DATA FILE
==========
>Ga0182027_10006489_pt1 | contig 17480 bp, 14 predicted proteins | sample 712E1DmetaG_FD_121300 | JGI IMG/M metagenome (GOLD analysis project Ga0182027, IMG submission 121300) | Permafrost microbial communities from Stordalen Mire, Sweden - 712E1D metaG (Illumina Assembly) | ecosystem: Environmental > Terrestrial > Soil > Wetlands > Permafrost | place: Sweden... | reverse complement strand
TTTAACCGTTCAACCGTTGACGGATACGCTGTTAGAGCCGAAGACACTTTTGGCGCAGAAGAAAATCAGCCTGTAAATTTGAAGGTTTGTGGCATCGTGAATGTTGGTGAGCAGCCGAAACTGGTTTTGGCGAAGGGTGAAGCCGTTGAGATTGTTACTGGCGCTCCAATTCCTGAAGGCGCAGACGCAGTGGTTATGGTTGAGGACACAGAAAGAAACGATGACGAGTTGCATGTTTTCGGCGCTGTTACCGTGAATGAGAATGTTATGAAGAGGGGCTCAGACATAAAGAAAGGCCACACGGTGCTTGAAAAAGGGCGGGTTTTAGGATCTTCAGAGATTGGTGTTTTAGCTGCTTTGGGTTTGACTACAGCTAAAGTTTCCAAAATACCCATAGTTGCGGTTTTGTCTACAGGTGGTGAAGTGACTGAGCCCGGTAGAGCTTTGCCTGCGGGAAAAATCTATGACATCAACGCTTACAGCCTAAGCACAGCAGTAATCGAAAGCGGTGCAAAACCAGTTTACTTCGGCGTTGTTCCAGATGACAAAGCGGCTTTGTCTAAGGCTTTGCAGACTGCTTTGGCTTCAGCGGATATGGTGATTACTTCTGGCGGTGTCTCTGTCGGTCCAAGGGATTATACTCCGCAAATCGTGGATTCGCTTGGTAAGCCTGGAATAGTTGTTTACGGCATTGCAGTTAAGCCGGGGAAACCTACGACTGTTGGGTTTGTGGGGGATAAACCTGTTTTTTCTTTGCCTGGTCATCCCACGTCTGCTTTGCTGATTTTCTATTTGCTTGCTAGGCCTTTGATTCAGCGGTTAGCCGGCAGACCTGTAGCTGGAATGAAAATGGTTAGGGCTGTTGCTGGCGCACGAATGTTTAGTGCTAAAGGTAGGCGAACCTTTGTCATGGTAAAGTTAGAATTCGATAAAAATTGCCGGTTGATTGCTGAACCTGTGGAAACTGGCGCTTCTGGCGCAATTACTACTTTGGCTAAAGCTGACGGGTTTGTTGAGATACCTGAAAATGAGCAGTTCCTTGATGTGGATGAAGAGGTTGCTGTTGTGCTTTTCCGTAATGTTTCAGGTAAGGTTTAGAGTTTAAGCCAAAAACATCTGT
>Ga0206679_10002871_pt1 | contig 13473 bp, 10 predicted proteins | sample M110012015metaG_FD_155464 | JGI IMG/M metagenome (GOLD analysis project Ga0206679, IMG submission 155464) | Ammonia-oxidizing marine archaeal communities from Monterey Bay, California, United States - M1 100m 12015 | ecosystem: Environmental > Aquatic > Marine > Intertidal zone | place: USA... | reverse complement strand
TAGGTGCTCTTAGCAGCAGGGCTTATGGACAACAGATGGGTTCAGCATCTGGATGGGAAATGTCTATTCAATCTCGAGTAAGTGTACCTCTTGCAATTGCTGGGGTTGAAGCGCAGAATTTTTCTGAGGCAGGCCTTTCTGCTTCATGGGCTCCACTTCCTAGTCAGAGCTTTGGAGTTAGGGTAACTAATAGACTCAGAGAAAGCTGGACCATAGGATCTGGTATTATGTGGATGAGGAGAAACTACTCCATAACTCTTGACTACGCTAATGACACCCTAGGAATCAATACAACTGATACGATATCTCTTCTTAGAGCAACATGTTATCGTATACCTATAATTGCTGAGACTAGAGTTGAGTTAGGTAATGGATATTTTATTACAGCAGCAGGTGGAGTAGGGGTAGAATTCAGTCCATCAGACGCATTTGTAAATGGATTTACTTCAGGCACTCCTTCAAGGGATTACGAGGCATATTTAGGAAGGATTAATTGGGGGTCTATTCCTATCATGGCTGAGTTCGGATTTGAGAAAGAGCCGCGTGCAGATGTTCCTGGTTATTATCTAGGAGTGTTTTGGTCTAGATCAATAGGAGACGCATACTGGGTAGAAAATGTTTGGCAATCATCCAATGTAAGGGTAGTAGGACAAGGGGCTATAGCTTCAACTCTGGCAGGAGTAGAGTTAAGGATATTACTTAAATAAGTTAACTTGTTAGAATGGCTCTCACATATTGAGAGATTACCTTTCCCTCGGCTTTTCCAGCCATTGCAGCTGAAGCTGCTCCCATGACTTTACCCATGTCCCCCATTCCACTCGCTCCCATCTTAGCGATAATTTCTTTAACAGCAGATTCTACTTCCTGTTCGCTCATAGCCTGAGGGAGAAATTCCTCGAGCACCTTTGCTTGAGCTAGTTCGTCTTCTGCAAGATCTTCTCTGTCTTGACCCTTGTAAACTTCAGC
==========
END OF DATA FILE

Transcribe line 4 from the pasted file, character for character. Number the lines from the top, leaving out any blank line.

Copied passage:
TAGGTGCTCTTAGCAGCAGGGCTTATGGACAACAGATGGGTTCAGCATCTGGATGGGAAATGTCTATTCAATCTCGAGTAAGTGTACCTCTTGCAATTGCTGGGGTTGAAGCGCAGAATTTTTCTGAGGCAGGCCTTTCTGCTTCATGGGCTCCACTTCCTAGTCAGAGCTTTGGAGTTAGGGTAACTAATAGACTCAGAGAAAGCTGGACCATAGGATCTGGTATTATGTGGATGAGGAGAAACTACTCCATAACTCTTGACTACGCTAATGACACCCTAGGAATCAATACAACTGATACGATATCTCTTCTTAGAGCAACATGTTATCGTATACCTATAATTGCTGAGACTAGAGTTGAGTTAGGTAATGGATATTTTATTACAGCAGCAGGTGGAGTAGGGGTAGAATTCAGTCCATCAGACGCATTTGTAAATGGATTTACTTCAGGCACTCCTTCAAGGGATTACGAGGCATATTTAGGAAGGATTAATTGGGGGTCTATTCCTATCATGGCTGAGTTCGGATTTGAGAAAGAGCCGCGTGCAGATGTTCCTGGTTATTATCTAGGAGTGTTTTGGTCTAGATCAATAGGAGACGCATACTGGGTAGAAAATGTTTGGCAATCATCCAATGTAAGGGTAGTAGGACAAGGGGCTATAGCTTCAACTCTGGCAGGAGTAGAGTTAAGGATATTACTTAAATAAGTTAACTTGTTAGAATGGCTCTCACATATTGAGAGATTACCTTTCCCTCGGCTTTTCCAGCCATTGCAGCTGAAGCTGCTCCCATGACTTTACCCATGTCCCCCATTCCACTCGCTCCCATCTTAGCGATAATTTCTTTAACAGCAGATTCTACTTCCTGTTCGCTCATAGCCTGAGGGAGAAATTCCTCGAGCACCTTTGCTTGAGCTAGTTCGTCTTCTGCAAGATCTTCTCTGTCTTGACCCTTGTAAACTTCAGC